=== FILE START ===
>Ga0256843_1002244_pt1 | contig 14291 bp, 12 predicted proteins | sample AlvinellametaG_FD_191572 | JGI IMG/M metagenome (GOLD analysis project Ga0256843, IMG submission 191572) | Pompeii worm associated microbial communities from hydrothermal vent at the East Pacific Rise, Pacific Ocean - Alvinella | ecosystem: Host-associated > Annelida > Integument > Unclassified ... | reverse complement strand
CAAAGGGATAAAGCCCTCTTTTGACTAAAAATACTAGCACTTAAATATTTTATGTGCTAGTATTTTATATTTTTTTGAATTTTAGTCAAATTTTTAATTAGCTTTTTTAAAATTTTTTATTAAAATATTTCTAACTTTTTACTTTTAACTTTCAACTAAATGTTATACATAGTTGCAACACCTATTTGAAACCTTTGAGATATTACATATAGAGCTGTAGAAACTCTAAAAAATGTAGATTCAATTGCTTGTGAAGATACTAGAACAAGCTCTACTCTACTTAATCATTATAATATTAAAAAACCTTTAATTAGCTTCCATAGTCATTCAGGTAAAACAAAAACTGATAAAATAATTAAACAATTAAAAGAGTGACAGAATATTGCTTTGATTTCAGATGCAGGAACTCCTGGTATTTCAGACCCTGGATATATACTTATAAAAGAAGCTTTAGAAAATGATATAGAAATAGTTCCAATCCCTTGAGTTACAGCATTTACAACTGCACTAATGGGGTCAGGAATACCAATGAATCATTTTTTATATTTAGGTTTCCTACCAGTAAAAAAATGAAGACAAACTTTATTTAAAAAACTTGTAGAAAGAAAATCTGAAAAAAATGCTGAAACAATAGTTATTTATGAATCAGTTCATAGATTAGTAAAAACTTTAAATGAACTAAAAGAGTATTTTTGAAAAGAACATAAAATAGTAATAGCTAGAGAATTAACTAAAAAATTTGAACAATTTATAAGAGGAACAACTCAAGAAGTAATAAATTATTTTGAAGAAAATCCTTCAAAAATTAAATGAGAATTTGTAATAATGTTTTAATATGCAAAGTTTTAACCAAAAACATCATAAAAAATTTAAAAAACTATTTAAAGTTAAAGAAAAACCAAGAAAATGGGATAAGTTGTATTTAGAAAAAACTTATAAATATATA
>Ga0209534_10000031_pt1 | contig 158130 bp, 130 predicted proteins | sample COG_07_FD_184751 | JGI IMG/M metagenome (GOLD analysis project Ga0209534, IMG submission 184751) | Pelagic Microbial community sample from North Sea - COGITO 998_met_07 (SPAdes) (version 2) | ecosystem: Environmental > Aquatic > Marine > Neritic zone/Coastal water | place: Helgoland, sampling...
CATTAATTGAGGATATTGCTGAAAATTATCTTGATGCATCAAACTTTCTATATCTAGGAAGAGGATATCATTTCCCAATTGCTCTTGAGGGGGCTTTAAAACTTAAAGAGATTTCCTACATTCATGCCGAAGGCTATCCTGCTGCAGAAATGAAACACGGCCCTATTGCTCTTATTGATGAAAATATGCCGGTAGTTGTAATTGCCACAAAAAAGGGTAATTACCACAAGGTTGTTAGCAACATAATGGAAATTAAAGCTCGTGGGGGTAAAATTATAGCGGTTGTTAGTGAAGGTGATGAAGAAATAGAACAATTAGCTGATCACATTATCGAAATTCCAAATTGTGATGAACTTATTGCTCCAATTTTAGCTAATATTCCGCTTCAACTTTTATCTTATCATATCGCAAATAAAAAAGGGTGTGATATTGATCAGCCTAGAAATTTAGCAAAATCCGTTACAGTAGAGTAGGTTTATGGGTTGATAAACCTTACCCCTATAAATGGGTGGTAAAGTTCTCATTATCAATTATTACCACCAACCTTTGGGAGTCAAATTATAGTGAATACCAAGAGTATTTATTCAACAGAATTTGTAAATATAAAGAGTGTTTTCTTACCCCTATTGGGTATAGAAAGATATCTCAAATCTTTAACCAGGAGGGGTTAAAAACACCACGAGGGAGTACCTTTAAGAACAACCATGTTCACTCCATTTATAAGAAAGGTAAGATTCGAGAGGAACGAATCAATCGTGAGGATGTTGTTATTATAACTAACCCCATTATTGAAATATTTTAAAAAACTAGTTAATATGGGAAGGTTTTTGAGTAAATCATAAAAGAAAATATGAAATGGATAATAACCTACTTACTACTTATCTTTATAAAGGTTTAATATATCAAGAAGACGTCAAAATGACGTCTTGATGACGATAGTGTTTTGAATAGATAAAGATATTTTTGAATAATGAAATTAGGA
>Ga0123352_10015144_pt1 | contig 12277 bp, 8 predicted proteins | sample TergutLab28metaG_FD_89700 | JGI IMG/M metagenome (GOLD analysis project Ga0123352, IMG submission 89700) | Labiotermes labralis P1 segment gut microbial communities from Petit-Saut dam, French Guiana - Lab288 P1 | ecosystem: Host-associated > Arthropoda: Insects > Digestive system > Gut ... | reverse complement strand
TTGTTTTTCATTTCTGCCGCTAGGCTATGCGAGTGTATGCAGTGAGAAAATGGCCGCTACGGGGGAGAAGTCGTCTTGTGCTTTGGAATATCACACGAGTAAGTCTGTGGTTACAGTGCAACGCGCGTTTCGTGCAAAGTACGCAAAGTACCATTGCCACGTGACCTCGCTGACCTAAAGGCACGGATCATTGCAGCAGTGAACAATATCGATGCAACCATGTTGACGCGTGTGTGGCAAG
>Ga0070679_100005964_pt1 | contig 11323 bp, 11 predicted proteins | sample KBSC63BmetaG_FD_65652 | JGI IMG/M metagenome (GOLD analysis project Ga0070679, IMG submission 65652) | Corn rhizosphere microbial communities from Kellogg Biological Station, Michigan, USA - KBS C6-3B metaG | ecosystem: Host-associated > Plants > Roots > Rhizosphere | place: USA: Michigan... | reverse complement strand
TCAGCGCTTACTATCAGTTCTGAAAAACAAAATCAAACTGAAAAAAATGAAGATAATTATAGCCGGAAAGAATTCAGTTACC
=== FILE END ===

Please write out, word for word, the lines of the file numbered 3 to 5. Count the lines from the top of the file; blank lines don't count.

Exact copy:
>Ga0209534_10000031_pt1 | contig 158130 bp, 130 predicted proteins | sample COG_07_FD_184751 | JGI IMG/M metagenome (GOLD analysis project Ga0209534, IMG submission 184751) | Pelagic Microbial community sample from North Sea - COGITO 998_met_07 (SPAdes) (version 2) | ecosystem: Environmental > Aquatic > Marine > Neritic zone/Coastal water | place: Helgoland, sampling...
CATTAATTGAGGATATTGCTGAAAATTATCTTGATGCATCAAACTTTCTATATCTAGGAAGAGGATATCATTTCCCAATTGCTCTTGAGGGGGCTTTAAAACTTAAAGAGATTTCCTACATTCATGCCGAAGGCTATCCTGCTGCAGAAATGAAACACGGCCCTATTGCTCTTATTGATGAAAATATGCCGGTAGTTGTAATTGCCACAAAAAAGGGTAATTACCACAAGGTTGTTAGCAACATAATGGAAATTAAAGCTCGTGGGGGTAAAATTATAGCGGTTGTTAGTGAAGGTGATGAAGAAATAGAACAATTAGCTGATCACATTATCGAAATTCCAAATTGTGATGAACTTATTGCTCCAATTTTAGCTAATATTCCGCTTCAACTTTTATCTTATCATATCGCAAATAAAAAAGGGTGTGATATTGATCAGCCTAGAAATTTAGCAAAATCCGTTACAGTAGAGTAGGTTTATGGGTTGATAAACCTTACCCCTATAAATGGGTGGTAAAGTTCTCATTATCAATTATTACCACCAACCTTTGGGAGTCAAATTATAGTGAATACCAAGAGTATTTATTCAACAGAATTTGTAAATATAAAGAGTGTTTTCTTACCCCTATTGGGTATAGAAAGATATCTCAAATCTTTAACCAGGAGGGGTTAAAAACACCACGAGGGAGTACCTTTAAGAACAACCATGTTCACTCCATTTATAAGAAAGGTAAGATTCGAGAGGAACGAATCAATCGTGAGGATGTTGTTATTATAACTAACCCCATTATTGAAATATTTTAAAAAACTAGTTAATATGGGAAGGTTTTTGAGTAAATCATAAAAGAAAATATGAAATGGATAATAACCTACTTACTACTTATCTTTATAAAGGTTTAATATATCAAGAAGACGTCAAAATGACGTCTTGATGACGATAGTGTTTTGAATAGATAAAGATATTTTTGAATAATGAAATTAGGA
>Ga0123352_10015144_pt1 | contig 12277 bp, 8 predicted proteins | sample TergutLab28metaG_FD_89700 | JGI IMG/M metagenome (GOLD analysis project Ga0123352, IMG submission 89700) | Labiotermes labralis P1 segment gut microbial communities from Petit-Saut dam, French Guiana - Lab288 P1 | ecosystem: Host-associated > Arthropoda: Insects > Digestive system > Gut ... | reverse complement strand